LEGEND OF GOOD WOMEN
[Cross-references included at the bottom of the page]
887. AMY, ERNEST F. The Text of Chaucer's Legend of Good Women. Princeton: Princeton University Press, 1918. Reprint. New York: Haskell House, 1965, 118 pp.
Identifies the eleven manuscripts and Thynne's 1532 edition of Legend of Good Women, describing how they divide into two independent families, each with its own version of the prologue, designated "F" from the Fairfax manuscript and "G" from Cambridge Gg. Provides no complete text of the poem but assesses two early editions line by line, comparing their readings to the manuscripts.
888. ESTRICH, ROBERT M. "Chaucer's Maturing Art in the Prologues to the Legend of Good Women." JEGP: Journal of English and Germanic Philology 36 (1937):326-37.
Compares Chaucer's early (F) and later (G) versions of the Prologue to Legend of Good Women to argue that Chaucer's revision was largely a process of reducing "conventional courtly love material" with a "concomitant heightening" of ironic comedy at the expense of these conventions.
889. FISHER, JOHN H. "The Revision of the Prologue to the Legend of Good Women: An Occasional Explanation." South Atlantic Bulletin 43, no. 4 (1978):75-84.
Assesses the G-version of the Prologue to the Legend of Good Women as a commemoration of Richard's marriage to Isabel in 1397, arguing that the event accounts for Chaucer's revision. The changes in detail and tone all reflect "how distant and dream-like" the ideal of the F-version had become.
890. FRANK, ROBERT WORTH, Jr. Chaucer and the "Legend of Good Women." Cambridge, Mass.: Harvard University Press, 1972, 228 pp.
The first full-length study of Legend of Good Women, reading it as essential to understanding Chaucer's development as a narrative artist, a self-conscious innovation in genre, theme, technique, and verse form. The Prologue, a playful farewell to the love-vision, introduces and justifies the legends and earnestly questions the proper subject matter of poetry and its allowable sources. The tales are "essentially alien to the code of courtly love," and reflect Chaucer's dexterity with brief, straightforward narration that requires quick summary and deft characterization, more typical of Canterbury Tales than Troilus and Criseyde. Through the legends, Chaucer explored his poetic freedom and developed the ability to write emotionally charged tales. Critical accusations that Chaucer became bored with the legends misconstrue their tone and rhetorical use of occupatio.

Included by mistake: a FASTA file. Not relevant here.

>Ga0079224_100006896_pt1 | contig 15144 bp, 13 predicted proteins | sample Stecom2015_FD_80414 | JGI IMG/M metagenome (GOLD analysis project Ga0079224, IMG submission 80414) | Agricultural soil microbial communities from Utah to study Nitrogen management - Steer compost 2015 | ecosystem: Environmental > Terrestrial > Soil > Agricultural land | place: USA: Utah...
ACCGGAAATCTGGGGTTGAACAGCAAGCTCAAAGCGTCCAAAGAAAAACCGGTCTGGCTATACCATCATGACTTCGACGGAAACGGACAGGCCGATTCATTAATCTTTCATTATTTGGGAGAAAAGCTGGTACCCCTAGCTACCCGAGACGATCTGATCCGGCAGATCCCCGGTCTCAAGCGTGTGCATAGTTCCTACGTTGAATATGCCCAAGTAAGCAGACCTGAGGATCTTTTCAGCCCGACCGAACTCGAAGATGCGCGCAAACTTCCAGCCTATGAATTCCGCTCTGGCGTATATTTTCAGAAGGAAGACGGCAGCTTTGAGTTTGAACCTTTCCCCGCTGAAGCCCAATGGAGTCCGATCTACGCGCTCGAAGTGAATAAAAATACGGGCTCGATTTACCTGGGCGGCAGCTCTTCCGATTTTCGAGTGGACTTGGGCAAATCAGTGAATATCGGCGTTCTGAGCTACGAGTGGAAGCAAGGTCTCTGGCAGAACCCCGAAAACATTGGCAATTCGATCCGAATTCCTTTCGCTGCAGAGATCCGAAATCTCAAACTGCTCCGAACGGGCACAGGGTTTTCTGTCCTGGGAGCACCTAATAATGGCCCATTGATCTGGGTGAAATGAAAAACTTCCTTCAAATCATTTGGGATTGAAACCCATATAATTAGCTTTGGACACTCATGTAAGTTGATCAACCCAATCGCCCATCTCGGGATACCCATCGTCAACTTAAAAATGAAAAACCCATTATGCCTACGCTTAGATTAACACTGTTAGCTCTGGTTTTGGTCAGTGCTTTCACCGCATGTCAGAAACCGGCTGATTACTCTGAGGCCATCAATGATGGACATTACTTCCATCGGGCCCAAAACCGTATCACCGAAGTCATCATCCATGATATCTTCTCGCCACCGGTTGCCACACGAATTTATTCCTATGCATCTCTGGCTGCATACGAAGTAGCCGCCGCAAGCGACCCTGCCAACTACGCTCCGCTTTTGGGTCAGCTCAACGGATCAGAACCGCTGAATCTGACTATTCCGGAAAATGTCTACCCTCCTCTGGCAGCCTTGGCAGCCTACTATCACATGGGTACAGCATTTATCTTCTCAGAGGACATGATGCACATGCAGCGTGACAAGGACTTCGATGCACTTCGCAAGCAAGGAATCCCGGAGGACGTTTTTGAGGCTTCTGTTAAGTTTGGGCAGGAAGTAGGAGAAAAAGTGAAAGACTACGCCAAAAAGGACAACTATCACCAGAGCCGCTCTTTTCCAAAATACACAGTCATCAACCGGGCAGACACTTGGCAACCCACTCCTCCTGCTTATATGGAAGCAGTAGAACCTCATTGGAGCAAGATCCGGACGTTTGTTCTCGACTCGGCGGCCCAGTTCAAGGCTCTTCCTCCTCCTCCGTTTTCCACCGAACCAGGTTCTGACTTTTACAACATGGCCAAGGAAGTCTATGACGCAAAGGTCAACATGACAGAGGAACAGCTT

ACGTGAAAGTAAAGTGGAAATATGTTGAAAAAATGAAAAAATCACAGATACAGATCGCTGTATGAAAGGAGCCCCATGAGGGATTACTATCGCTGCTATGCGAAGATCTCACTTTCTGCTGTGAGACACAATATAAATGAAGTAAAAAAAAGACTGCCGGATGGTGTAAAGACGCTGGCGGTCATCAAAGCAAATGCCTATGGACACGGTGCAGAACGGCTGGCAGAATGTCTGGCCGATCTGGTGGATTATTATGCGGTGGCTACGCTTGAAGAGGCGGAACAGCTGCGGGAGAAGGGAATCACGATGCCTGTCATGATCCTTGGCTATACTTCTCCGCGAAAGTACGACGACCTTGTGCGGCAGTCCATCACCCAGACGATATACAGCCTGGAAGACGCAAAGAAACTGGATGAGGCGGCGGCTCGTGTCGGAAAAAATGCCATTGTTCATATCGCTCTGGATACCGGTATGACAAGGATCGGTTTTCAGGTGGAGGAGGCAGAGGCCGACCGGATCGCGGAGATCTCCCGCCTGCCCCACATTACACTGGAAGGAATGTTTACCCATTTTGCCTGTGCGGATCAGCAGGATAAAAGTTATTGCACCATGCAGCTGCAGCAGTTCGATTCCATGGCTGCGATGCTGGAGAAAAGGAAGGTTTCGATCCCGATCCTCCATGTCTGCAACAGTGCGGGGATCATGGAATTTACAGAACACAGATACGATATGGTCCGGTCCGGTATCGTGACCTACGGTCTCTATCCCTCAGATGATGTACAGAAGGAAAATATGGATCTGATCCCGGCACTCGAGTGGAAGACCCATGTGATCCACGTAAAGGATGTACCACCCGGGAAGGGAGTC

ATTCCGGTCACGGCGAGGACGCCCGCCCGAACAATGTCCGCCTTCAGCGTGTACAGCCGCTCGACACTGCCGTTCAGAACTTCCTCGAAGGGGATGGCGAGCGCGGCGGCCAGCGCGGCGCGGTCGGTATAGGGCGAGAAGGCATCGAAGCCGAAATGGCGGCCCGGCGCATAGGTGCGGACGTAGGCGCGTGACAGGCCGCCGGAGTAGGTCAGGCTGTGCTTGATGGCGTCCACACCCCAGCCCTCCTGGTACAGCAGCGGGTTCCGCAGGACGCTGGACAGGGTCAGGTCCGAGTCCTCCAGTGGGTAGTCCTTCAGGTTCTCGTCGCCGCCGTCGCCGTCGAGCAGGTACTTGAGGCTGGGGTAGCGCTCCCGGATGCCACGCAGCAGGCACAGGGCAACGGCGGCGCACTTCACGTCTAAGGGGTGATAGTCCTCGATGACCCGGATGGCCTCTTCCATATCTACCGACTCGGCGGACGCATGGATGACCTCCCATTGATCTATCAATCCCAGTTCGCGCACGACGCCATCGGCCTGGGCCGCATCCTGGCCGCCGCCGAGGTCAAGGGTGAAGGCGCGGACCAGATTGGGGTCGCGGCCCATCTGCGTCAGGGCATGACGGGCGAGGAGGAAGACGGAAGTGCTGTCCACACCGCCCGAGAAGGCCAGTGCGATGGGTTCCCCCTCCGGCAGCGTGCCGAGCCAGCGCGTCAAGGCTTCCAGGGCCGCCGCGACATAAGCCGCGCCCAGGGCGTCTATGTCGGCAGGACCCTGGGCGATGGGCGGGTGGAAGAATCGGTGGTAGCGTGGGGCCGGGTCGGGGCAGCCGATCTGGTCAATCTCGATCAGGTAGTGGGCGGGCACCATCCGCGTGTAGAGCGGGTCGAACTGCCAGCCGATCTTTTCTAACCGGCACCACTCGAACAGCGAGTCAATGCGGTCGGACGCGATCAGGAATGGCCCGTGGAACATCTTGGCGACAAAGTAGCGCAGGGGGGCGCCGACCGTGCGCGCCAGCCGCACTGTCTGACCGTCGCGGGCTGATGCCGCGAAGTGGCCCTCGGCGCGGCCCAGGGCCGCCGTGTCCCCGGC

891. FRANK, ROBERT WORTH, Jr.. "The Legend of Good Women: Some Implications." In Chaucer at Albany. Edited by Rossell Hope Robbins. New York: Burt Franklin & Co., 1975, pp. 63-76.
Assesses the narrative virtues of Chaucer's Legend of Good Women and John Gower's Confessio Amantis, particularly their "unimpeded succession of events" which makes for bare stories that benefit from clear events, sharp sequence, memorability, and meaning--the "magnetic power of a simple story."
892. GAYLORD, ALAN T. "Dido at Hunt, Chaucer at Work." Chaucer Review 17 (1983):300-315.
Contrasts the Dido account of Chaucer's Legend of Good Women with its Latin and French sources, assessing the prosody of the works and demonstrating how Chaucer's new decasyllabic line creates a new "literary colloquial"--a new voice.
893. HANSEN, ELAINE TUTTLE. "Irony and the Antifeminist Narrator in Chaucer's Legend of Good Women." JEGP: Journal of English and Germanic Philology 82 (1983):11- 31.
Reads Legend of Good Women as a parody of literature which falsely idealizes female passivity and stupidity, arguing that Cupid and perhaps the narrator ironically prefer such an ideal, that the legends individually reflect the absurdity of the notion, and that the incomplete state of the text underscores Chaucer's rejection of the false ideal.
894. KISER, LISA J. Telling Classical Tales: Chaucer and the "Legend of Good Women." Ithaca, N.Y.: Cornell University Press, 1983, 169 pp.